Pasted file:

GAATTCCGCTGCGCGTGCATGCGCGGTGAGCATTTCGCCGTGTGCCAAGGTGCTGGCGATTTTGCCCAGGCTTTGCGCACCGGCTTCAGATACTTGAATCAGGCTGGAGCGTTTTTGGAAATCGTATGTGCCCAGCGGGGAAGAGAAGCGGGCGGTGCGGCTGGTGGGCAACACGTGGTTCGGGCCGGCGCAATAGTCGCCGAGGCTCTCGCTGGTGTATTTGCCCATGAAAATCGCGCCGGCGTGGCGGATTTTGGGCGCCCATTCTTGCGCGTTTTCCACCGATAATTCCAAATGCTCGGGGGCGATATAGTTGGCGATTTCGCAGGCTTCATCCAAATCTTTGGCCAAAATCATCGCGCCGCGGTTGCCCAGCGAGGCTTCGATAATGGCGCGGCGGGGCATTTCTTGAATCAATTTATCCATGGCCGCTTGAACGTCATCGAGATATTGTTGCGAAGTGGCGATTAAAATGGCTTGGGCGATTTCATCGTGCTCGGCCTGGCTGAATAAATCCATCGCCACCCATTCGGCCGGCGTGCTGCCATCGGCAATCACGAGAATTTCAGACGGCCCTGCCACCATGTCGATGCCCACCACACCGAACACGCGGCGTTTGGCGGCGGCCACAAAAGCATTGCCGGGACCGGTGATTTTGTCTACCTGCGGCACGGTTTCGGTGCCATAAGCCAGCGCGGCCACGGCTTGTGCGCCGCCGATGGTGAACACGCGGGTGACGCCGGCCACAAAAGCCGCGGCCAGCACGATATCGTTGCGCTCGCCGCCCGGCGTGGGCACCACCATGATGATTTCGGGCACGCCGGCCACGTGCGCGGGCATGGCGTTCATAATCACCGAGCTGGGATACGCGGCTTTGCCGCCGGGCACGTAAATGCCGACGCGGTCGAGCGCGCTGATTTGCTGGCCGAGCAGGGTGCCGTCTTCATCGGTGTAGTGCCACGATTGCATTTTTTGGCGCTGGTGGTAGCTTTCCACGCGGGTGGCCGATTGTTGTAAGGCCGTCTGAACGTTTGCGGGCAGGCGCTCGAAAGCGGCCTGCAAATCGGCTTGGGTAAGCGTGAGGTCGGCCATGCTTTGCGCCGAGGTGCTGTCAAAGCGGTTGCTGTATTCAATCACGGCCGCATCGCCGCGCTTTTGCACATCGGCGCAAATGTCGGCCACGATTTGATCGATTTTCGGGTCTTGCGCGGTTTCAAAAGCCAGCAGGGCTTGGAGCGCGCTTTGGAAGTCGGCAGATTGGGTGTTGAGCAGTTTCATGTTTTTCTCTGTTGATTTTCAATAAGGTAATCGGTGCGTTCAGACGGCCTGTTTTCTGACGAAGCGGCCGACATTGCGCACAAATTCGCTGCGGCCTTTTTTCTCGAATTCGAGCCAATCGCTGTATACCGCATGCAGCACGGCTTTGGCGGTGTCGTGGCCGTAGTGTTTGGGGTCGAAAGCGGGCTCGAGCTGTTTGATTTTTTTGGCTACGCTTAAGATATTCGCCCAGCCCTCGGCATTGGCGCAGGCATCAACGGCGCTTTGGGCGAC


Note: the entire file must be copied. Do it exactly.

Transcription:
GAATTCCGCTGCGCGTGCATGCGCGGTGAGCATTTCGCCGTGTGCCAAGGTGCTGGCGATTTTGCCCAGGCTTTGCGCACCGGCTTCAGATACTTGAATCAGGCTGGAGCGTTTTTGGAAATCGTATGTGCCCAGCGGGGAAGAGAAGCGGGCGGTGCGGCTGGTGGGCAACACGTGGTTCGGGCCGGCGCAATAGTCGCCGAGGCTCTCGCTGGTGTATTTGCCCATGAAAATCGCGCCGGCGTGGCGGATTTTGGGCGCCCATTCTTGCGCGTTTTCCACCGATAATTCCAAATGCTCGGGGGCGATATAGTTGGCGATTTCGCAGGCTTCATCCAAATCTTTGGCCAAAATCATCGCGCCGCGGTTGCCCAGCGAGGCTTCGATAATGGCGCGGCGGGGCATTTCTTGAATCAATTTATCCATGGCCGCTTGAACGTCATCGAGATATTGTTGCGAAGTGGCGATTAAAATGGCTTGGGCGATTTCATCGTGCTCGGCCTGGCTGAATAAATCCATCGCCACCCATTCGGCCGGCGTGCTGCCATCGGCAATCACGAGAATTTCAGACGGCCCTGCCACCATGTCGATGCCCACCACACCGAACACGCGGCGTTTGGCGGCGGCCACAAAAGCATTGCCGGGACCGGTGATTTTGTCTACCTGCGGCACGGTTTCGGTGCCATAAGCCAGCGCGGCCACGGCTTGTGCGCCGCCGATGGTGAACACGCGGGTGACGCCGGCCACAAAAGCCGCGGCCAGCACGATATCGTTGCGCTCGCCGCCCGGCGTGGGCACCACCATGATGATTTCGGGCACGCCGGCCACGTGCGCGGGCATGGCGTTCATAATCACCGAGCTGGGATACGCGGCTTTGCCGCCGGGCACGTAAATGCCGACGCGGTCGAGCGCGCTGATTTGCTGGCCGAGCAGGGTGCCGTCTTCATCGGTGTAGTGCCACGATTGCATTTTTTGGCGCTGGTGGTAGCTTTCCACGCGGGTGGCCGATTGTTGTAAGGCCGTCTGAACGTTTGCGGGCAGGCGCTCGAAAGCGGCCTGCAAATCGGCTTGGGTAAGCGTGAGGTCGGCCATGCTTTGCGCCGAGGTGCTGTCAAAGCGGTTGCTGTATTCAATCACGGCCGCATCGCCGCGCTTTTGCACATCGGCGCAAATGTCGGCCACGATTTGATCGATTTTCGGGTCTTGCGCGGTTTCAAAAGCCAGCAGGGCTTGGAGCGCGCTTTGGAAGTCGGCAGATTGGGTGTTGAGCAGTTTCATGTTTTTCTCTGTTGATTTTCAATAAGGTAATCGGTGCGTTCAGACGGCCTGTTTTCTGACGAAGCGGCCGACATTGCGCACAAATTCGCTGCGGCCTTTTTTCTCGAATTCGAGCCAATCGCTGTATACCGCATGCAGCACGGCTTTGGCGGTGTCGTGGCCGTAGTGTTTGGGGTCGAAAGCGGGCTCGAGCTGTTTGATTTTTTTGGCTACGCTTAAGATATTCGCCCAGCCCTCGGCATTGGCGCAGGCATCAACGGCGCTTTGGGCGAC